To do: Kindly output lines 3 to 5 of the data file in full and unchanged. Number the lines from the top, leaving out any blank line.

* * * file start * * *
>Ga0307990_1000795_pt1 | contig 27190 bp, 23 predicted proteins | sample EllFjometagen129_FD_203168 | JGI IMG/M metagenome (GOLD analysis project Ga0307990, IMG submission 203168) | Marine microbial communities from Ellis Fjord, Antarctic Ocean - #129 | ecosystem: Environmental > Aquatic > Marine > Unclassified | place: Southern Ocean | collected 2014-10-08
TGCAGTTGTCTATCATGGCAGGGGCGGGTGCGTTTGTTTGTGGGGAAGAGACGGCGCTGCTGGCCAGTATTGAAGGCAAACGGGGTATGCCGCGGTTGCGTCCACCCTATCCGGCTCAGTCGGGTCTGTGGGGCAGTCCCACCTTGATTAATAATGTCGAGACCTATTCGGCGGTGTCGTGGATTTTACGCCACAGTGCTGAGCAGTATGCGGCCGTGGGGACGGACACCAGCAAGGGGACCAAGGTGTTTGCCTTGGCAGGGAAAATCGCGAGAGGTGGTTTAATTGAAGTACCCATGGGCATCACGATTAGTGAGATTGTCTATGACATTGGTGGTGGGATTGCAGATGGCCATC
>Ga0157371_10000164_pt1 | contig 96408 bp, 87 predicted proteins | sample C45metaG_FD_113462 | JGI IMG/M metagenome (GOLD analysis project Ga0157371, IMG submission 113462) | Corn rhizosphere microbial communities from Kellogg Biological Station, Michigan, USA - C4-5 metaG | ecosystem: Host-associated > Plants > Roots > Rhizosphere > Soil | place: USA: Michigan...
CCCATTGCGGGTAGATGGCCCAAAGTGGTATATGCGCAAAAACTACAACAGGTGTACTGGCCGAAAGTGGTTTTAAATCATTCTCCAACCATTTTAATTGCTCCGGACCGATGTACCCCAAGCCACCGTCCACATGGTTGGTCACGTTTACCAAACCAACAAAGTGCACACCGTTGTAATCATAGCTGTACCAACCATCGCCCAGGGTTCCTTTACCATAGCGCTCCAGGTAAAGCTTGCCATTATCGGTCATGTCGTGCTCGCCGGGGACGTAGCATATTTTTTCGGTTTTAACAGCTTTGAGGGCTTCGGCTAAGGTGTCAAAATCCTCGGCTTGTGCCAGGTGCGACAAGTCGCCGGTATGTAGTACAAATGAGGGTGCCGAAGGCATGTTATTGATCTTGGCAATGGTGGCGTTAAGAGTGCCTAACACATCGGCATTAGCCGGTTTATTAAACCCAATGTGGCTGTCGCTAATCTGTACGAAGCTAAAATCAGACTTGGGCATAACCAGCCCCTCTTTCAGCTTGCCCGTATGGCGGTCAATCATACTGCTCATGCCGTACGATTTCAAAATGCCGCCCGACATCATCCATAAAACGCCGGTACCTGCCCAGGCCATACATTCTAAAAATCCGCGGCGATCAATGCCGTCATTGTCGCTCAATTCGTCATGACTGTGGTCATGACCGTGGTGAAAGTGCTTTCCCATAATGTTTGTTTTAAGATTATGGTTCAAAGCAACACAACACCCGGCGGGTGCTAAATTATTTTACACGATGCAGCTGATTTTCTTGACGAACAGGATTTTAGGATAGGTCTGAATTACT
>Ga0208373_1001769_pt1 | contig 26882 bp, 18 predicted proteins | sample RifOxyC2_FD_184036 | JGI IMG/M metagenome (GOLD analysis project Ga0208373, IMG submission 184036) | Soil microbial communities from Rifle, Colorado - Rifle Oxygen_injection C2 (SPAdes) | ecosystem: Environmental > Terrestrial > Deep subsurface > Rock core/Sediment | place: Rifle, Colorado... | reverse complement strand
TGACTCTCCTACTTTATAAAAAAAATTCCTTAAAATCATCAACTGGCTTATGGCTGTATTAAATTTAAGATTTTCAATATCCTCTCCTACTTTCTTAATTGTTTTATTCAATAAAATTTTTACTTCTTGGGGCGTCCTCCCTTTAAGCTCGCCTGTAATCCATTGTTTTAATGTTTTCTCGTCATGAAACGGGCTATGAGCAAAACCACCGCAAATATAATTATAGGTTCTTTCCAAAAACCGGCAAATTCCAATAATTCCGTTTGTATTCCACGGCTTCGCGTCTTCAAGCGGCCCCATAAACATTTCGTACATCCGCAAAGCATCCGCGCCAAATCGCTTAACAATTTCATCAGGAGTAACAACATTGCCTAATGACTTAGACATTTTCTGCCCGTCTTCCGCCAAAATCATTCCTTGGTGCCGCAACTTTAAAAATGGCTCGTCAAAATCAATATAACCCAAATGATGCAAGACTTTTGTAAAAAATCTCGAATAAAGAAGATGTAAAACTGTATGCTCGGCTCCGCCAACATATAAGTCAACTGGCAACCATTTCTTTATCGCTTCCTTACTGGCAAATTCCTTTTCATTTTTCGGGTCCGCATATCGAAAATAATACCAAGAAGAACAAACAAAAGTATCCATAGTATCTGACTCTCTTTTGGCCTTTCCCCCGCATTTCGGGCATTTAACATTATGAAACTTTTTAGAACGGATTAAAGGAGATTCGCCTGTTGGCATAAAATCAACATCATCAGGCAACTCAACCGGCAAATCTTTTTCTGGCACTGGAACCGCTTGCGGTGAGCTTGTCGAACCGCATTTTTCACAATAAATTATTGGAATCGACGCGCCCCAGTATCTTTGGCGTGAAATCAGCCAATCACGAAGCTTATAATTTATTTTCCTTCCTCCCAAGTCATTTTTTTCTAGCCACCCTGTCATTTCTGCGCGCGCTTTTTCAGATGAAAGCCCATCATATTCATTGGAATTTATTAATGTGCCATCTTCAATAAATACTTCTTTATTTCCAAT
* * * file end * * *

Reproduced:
>Ga0157371_10000164_pt1 | contig 96408 bp, 87 predicted proteins | sample C45metaG_FD_113462 | JGI IMG/M metagenome (GOLD analysis project Ga0157371, IMG submission 113462) | Corn rhizosphere microbial communities from Kellogg Biological Station, Michigan, USA - C4-5 metaG | ecosystem: Host-associated > Plants > Roots > Rhizosphere > Soil | place: USA: Michigan...
CCCATTGCGGGTAGATGGCCCAAAGTGGTATATGCGCAAAAACTACAACAGGTGTACTGGCCGAAAGTGGTTTTAAATCATTCTCCAACCATTTTAATTGCTCCGGACCGATGTACCCCAAGCCACCGTCCACATGGTTGGTCACGTTTACCAAACCAACAAAGTGCACACCGTTGTAATCATAGCTGTACCAACCATCGCCCAGGGTTCCTTTACCATAGCGCTCCAGGTAAAGCTTGCCATTATCGGTCATGTCGTGCTCGCCGGGGACGTAGCATATTTTTTCGGTTTTAACAGCTTTGAGGGCTTCGGCTAAGGTGTCAAAATCCTCGGCTTGTGCCAGGTGCGACAAGTCGCCGGTATGTAGTACAAATGAGGGTGCCGAAGGCATGTTATTGATCTTGGCAATGGTGGCGTTAAGAGTGCCTAACACATCGGCATTAGCCGGTTTATTAAACCCAATGTGGCTGTCGCTAATCTGTACGAAGCTAAAATCAGACTTGGGCATAACCAGCCCCTCTTTCAGCTTGCCCGTATGGCGGTCAATCATACTGCTCATGCCGTACGATTTCAAAATGCCGCCCGACATCATCCATAAAACGCCGGTACCTGCCCAGGCCATACATTCTAAAAATCCGCGGCGATCAATGCCGTCATTGTCGCTCAATTCGTCATGACTGTGGTCATGACCGTGGTGAAAGTGCTTTCCCATAATGTTTGTTTTAAGATTATGGTTCAAAGCAACACAACACCCGGCGGGTGCTAAATTATTTTACACGATGCAGCTGATTTTCTTGACGAACAGGATTTTAGGATAGGTCTGAATTACT
>Ga0208373_1001769_pt1 | contig 26882 bp, 18 predicted proteins | sample RifOxyC2_FD_184036 | JGI IMG/M metagenome (GOLD analysis project Ga0208373, IMG submission 184036) | Soil microbial communities from Rifle, Colorado - Rifle Oxygen_injection C2 (SPAdes) | ecosystem: Environmental > Terrestrial > Deep subsurface > Rock core/Sediment | place: Rifle, Colorado... | reverse complement strand